New payment technologies are DOA? Not so fast

Apple Pay is dead on arrival. Samsung Pay is delayed. CurrentC won't even get that far. EMV has negative ROI. Those are just a few of the story lines of the past few weeks. All seem to ignore one important point: this is very new stuff.

When I saw a headline in Forbes—"Why is almost no one using Apple Pay?"—I actually yelled at the computer screen: "Because it's new!" The writer went on to make some very good points about how small businesses hate any and all fees related to payments, especially credit card interchange costs, and are none too pleased about having to invest in additional devices at the point-of-sale for the mobile apps.

But the fact remains that "almost no one" is using Apple Pay because it is still being rolled out, it's only available for the latest iPhones and a good number of those new iPhone users probably aren't interested in it—yet. A big part of the problem is Apple's own hype machine, which is promoting the vast number of retailers who will soon be accepting Apple Pay. This is growing, but probably not as fast as they predict.

A similar scenario played out earlier this year when fraud related to Apple Pay came to light. This particular fraud had little to do with Apple Pay and its security features, but rather the banks that were processing new users at breakneck speed. But because Apple had loudly hyped the security features of its new payment system, this problem of growing pains got a lot of media oxygen.

The postponement of Samsung Pay's release is even more of a nonissue. Who is to blame them for wanting to get it right, especially with looming competition from Google's Android Pay. And then what about CurrentC, backed by Walmart and other big retailers? Who knows. Let's wait and see.

There are questions of how these competing systems will coexist. It would seem that before Apple Pay can gain traction, there will need to be a payment system on the Android side of the fence, as Android represents more users. Some backwards compatibility, as Android Pay is said to offer, would help too. I just bought a new Android phone last year for $600 and am not about to buy another one just to use a payment app. Take note, Samsung (pun intended).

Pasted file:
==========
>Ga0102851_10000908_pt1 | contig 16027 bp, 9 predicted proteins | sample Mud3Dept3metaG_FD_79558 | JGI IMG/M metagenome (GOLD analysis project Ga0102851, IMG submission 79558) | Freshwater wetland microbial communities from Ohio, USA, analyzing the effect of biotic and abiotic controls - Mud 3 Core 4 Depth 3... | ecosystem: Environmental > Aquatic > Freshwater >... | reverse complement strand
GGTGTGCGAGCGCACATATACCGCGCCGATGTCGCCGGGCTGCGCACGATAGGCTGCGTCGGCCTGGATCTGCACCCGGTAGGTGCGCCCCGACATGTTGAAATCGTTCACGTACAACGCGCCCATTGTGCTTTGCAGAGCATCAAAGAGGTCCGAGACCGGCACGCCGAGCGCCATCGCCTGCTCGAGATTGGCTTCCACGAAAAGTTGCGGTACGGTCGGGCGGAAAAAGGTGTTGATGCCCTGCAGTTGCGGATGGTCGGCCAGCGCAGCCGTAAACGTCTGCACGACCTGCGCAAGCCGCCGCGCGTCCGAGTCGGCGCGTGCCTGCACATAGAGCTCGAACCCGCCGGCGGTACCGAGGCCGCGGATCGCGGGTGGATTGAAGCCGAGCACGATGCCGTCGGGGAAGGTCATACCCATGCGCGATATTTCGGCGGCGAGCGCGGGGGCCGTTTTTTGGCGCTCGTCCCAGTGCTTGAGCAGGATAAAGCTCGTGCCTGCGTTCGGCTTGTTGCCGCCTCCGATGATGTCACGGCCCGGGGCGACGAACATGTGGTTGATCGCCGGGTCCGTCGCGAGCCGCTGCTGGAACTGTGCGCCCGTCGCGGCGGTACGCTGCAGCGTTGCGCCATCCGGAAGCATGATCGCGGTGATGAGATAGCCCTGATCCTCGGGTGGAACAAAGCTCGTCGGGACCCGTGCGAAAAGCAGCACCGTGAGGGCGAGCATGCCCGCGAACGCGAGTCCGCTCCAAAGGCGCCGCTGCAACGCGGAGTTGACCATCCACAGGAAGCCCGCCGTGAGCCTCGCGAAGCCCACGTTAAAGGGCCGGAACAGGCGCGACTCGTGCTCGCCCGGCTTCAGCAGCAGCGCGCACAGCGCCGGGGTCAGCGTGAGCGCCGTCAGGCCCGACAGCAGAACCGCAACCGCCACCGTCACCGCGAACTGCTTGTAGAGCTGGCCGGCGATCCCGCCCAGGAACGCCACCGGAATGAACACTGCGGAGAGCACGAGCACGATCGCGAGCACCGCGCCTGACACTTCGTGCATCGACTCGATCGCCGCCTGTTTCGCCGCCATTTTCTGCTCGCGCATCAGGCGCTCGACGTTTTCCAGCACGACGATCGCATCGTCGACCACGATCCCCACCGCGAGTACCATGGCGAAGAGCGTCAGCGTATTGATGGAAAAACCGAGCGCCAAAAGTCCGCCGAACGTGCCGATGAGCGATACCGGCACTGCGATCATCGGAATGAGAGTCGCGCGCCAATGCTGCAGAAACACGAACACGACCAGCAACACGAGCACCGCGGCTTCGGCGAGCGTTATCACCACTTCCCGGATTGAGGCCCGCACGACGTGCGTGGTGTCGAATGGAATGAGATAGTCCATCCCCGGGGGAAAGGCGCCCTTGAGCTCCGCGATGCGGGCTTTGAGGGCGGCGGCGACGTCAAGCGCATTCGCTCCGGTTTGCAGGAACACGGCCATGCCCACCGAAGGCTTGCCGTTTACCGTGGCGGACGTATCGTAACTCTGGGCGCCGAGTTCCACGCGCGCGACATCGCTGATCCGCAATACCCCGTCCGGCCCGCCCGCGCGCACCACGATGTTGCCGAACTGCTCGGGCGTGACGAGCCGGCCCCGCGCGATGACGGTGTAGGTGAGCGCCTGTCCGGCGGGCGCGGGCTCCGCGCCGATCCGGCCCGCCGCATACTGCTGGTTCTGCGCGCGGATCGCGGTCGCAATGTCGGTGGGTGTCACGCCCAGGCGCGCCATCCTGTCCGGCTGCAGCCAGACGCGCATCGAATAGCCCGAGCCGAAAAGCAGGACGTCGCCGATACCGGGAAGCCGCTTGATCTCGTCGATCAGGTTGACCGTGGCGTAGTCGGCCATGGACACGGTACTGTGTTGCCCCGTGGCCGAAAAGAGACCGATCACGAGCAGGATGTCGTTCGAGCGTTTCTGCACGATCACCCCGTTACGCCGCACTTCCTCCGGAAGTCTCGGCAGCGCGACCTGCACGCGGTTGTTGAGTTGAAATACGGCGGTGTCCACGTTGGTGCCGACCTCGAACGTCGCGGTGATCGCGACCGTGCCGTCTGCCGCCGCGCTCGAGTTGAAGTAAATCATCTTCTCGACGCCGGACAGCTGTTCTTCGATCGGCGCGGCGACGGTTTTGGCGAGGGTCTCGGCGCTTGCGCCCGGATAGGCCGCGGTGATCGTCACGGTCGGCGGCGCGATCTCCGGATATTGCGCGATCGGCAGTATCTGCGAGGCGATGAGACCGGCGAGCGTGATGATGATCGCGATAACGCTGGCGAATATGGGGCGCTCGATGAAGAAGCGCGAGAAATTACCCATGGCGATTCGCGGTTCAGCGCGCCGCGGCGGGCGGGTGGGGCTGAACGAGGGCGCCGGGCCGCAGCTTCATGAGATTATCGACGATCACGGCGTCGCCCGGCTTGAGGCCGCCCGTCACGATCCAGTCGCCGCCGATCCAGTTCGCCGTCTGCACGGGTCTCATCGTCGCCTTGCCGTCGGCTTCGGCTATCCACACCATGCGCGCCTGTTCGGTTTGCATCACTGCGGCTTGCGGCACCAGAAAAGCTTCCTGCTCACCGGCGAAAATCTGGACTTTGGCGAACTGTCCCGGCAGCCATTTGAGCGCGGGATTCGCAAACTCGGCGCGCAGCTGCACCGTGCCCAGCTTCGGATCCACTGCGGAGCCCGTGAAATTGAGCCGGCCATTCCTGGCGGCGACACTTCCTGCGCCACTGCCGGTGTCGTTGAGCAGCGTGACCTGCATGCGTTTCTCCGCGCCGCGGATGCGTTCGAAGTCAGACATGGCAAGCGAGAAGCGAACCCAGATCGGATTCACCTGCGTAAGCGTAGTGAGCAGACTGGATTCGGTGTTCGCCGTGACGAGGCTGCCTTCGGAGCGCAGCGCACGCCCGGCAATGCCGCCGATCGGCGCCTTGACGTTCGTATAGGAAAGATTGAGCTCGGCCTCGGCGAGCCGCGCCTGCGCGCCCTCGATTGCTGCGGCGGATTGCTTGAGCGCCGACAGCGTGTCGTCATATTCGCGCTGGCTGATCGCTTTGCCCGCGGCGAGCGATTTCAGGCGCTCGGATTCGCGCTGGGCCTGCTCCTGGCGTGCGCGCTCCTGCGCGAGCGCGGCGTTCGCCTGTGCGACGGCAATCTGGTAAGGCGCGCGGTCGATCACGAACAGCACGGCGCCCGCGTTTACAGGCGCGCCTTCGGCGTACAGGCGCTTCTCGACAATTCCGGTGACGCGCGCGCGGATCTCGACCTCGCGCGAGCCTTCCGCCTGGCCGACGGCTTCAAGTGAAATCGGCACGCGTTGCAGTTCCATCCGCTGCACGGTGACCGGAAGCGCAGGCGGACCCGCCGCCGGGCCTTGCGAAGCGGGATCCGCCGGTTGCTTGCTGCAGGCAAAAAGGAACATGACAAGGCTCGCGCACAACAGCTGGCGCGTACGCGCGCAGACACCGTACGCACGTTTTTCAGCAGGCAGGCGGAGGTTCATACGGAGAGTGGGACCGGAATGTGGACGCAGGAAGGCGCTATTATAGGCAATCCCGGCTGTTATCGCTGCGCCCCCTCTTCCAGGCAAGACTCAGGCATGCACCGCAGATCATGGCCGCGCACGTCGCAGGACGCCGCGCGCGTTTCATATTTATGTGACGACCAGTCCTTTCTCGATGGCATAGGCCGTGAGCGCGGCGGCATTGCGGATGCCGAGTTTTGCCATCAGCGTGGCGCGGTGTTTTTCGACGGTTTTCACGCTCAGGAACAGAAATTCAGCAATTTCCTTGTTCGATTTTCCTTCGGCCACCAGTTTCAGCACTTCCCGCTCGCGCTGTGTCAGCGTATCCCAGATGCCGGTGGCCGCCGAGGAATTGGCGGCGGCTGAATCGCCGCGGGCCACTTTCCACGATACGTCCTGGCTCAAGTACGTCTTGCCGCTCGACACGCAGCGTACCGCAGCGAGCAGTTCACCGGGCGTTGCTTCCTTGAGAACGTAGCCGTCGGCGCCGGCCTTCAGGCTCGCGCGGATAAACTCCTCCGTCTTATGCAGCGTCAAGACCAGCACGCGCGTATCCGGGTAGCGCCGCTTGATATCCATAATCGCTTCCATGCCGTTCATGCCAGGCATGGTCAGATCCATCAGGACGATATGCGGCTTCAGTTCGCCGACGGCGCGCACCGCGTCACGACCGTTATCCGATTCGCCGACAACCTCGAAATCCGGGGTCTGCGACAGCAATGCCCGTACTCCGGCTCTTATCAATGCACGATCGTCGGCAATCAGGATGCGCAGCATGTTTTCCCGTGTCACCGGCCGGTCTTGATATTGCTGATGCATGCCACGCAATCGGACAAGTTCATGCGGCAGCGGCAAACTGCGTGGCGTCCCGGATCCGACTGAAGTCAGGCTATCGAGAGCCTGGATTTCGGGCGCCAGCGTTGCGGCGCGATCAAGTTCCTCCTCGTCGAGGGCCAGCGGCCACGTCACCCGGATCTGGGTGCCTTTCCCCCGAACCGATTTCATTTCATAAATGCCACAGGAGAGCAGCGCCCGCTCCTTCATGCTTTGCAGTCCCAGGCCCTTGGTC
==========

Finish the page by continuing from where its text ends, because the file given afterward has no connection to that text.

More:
The question of fees is never going away. The payment system providers need to fund their services, and smaller retailers think they are unreasonable. Many smaller businesses will never accept contactless payments, let alone credit cards.

Finally, there's EMV not returning an investment said to be $35 billion for the retail industry, as IHL reported recently. I'm not sure we can put a price on a technology that has proven to rein in fraud. Reasonably, many retailers are urging the card issuers to go with chip-and-PIN rather than chip-and-signature because it provides even great security.

Also, it's imperative to give the U.S. retail industry more time to implement it by pushing back the fraud liability shift deadline. Pointing fingers about the lack of readiness is irrelevant—let's get it done and get it done right. In the meantime, phone-based payment systems may become even more effective at combating fraud.

It comes down to the old adage, "The customer is always right," and retailers' customers want more payment options that are also more secure. The payment industry's customers—the retailers—want chip-and-PIN, as well as a little while longer to transition to EMV. The track record of those who ignore their customers' preferences is not a pretty one. -Dan